Other crops, such as cotton, peanuts (groundnuts), and grain sorghum, can be grown successfully in dryland agriculture. Where those crops are produced on sandy soils, special techniques are necessary to reduce soil blowing and drifting. Cotton and peanuts do not produce sufficient crop residues for protection from wind erosion, while sorghum does. For this reason, many farmers in such areas use various row combinations of cotton or peanuts with grain sorghum; two rows of grain sorghum and four to eight rows of peanuts in alternating strips is a popular technique. Another is to use a two-year rotation of cotton and grain sorghum, in which two rows are cropped and two rows are fallow. These systems not only afford protection from wind erosion but also promote effective use of soil moisture.

Tropical farming
      The area of the world bounded roughly on the north by the Tropic of Cancer and on the south by the Tropic of Capricorn, a vast land that embraces large parts of Latin America, Africa, India, Australia, and Southeast Asia, contains climates less favourable to agriculture and human settlement than those of the temperate zones. Within this Equator-centred area occur the climates known as tropical, which are characterized by two general types: warm and wet, and warm with partly deficient rainfall. In either, the total precipitation is usually quite heavy, which leaches the tropical soils of nutrients. The area also has high temperatures with little variation the year round. The combination of high temperature and high rainfall causes organic matter to decompose quickly, leaving the soil deficient in humus. Vegetation flourishes in the tropics, along with weeds, insects, and disease organisms. Important climatic variations occur, depending upon land elevation.

      Tropical crops include coconut, palm oil, rice, sugar, pineapple, sisal, cocoa, tea, coffee, jute, rubber, pepper, banana, and many others. In certain highland tropical areas, however, the crops common to temperate-climate agriculture can also be grown. The amount of tropical land well-suited to agriculture, however, is limited.

Plant-pest problems
      The abundance of plant pests in the tropics, including weeds and disease, makes agriculture successful mainly in the plantation system, where needed control measures can be financed. The alternative is to move from deteriorated land to newer fields; this practice of shifting agriculture has also been common, because tropical soils lose their productive capacity so rapidly. The practice probably cannot be continued indefinitely, however, because of increasing population pressure.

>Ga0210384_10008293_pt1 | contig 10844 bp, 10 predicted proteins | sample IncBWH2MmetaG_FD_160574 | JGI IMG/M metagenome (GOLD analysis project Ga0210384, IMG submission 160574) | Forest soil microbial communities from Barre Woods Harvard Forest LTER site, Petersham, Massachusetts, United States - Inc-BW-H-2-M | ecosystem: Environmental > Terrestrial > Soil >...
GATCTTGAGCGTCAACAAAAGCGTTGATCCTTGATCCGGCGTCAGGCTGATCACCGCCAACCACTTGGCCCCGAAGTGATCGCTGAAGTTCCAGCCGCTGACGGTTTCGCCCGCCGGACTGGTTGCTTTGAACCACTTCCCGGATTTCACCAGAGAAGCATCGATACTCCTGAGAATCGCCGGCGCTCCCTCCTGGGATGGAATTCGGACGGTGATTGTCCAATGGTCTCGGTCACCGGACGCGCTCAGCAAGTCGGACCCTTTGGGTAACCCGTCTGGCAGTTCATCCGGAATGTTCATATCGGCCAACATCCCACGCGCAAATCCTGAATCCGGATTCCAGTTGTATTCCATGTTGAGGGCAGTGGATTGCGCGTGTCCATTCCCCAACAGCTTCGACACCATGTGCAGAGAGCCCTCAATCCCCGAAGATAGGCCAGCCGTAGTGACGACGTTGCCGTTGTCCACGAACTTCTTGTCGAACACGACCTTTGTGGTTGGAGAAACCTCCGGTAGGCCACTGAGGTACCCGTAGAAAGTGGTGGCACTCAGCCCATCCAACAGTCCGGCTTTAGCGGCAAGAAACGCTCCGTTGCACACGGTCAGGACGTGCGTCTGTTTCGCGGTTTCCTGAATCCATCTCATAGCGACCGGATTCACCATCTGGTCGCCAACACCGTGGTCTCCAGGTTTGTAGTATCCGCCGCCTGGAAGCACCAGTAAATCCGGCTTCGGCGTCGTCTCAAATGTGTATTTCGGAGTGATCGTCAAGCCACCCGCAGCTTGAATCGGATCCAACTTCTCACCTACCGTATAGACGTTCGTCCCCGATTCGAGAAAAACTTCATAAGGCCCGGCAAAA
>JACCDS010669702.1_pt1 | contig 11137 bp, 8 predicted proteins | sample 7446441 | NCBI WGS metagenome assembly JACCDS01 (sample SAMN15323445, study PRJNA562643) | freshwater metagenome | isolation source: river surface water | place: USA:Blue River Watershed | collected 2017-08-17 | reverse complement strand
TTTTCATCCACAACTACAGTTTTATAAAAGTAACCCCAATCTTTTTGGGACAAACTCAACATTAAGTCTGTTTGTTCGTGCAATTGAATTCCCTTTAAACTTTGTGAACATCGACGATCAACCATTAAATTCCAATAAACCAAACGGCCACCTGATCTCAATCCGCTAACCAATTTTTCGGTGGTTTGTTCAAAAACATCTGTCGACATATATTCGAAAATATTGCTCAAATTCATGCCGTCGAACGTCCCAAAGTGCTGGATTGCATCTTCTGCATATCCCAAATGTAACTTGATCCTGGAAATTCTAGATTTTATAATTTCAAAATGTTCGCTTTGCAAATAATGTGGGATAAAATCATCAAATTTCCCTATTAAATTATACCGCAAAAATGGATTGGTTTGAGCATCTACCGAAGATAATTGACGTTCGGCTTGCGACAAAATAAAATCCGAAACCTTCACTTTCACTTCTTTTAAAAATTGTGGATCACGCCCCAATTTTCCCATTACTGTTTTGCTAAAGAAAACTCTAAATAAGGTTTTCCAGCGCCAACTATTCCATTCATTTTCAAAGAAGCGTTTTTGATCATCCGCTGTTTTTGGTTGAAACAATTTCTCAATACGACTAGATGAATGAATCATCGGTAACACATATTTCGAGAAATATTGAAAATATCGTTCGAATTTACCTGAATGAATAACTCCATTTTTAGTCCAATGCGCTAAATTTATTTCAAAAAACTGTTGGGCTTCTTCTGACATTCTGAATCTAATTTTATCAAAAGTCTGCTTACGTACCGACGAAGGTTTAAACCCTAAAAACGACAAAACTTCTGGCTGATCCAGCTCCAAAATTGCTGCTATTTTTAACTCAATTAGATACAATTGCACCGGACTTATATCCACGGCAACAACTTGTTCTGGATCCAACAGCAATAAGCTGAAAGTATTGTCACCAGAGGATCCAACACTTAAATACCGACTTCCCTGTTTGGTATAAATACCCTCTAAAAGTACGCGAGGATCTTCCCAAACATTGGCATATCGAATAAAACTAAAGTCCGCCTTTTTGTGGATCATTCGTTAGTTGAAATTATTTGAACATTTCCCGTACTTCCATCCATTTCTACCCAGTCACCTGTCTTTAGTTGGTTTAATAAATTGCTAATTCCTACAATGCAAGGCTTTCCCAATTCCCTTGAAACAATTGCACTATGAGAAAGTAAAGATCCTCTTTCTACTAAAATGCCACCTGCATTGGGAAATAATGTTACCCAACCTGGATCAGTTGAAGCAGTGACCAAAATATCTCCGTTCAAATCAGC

The largest quantities of commercial tropical products originate in plantations, where skilled management is combined with sufficient capital to provide mechanized equipment. This is particularly true in the production of coffee, cocoa, rubber, coconut, banana, pineapple, sugarcane, and others. Much rice is produced in the Asian tropics and Indonesia, however, on small farms with intensive hand labour and simple tools, where the prime mover is likely to be the ox or the water buffalo, not the tractor.

Water management
       drainage, irrigation (irrigation and drainage), and other special techniques of water management are important in tropical agriculture. An example is the cultivation of rice and sugarcane in the fertile coastal areas of Guyana. Originally through private enterprise and later by government efforts, large coastal areas were “empoldered” (diked) to keep back the sea in front and floods from the rivers in the rear. With a mean annual rainfall of 90 inches (2,300 millimetres), drainage is a critical factor; in fact, the system cannot discharge all possible floodwater, and so the crops must tolerate occasional drowning. With gravity drainage effective only at low tide, the drainage gates are opened on the ebbing tide and closed on the rising tide. Great difficulty is encountered in keeping the outlets unclogged by the heavy sediment discharge. Since rain does not always fall when it is needed, many fields are irrigated. Most of the rice soil is specially tilled after plowing in order to create a better seedbed under the water, using tractors operating in water four to six inches (10 to 15 centimetres) deep. After this special tillage, the seeds are broadcast in one to two inches (2.5 to five centimetres) of water. Though maintenance and operation of such an intricate water-control system are not simple, Guyana rice production has been doubled through its use.

Mechanical problems (farm machinery)
      Mechanization faces many obstacles before wide adoption is possible in tropical regions. Difficult soils, stones, stumps, abundant labour, resistance from farmers, lack of incentives, lack of skills, lack of capital, low wages, high cost of machines, lack of dealer service, fragmented land ownership, all contribute to slow development of mechanization. Tropical soils differ markedly from those in the countries that manufacture land-preparation machinery, making adaptation of new design necessary. The encountering of stones, wood, trash, and termite mounds causes machines to break down. Depressing climatic conditions reduce the performance of the machine operators. Tropical farm regions are notoriously irregular or mountainous, impeding intensive machine culture. The best soils in Brazil require special erosion controls, reducing the potential for large-scale mechanization. One of the greatest overall impediments to mechanization is the fear that unemployment might result from it, a failure to understand that economic development and higher living standards depend partly on increasing the productivity of labour.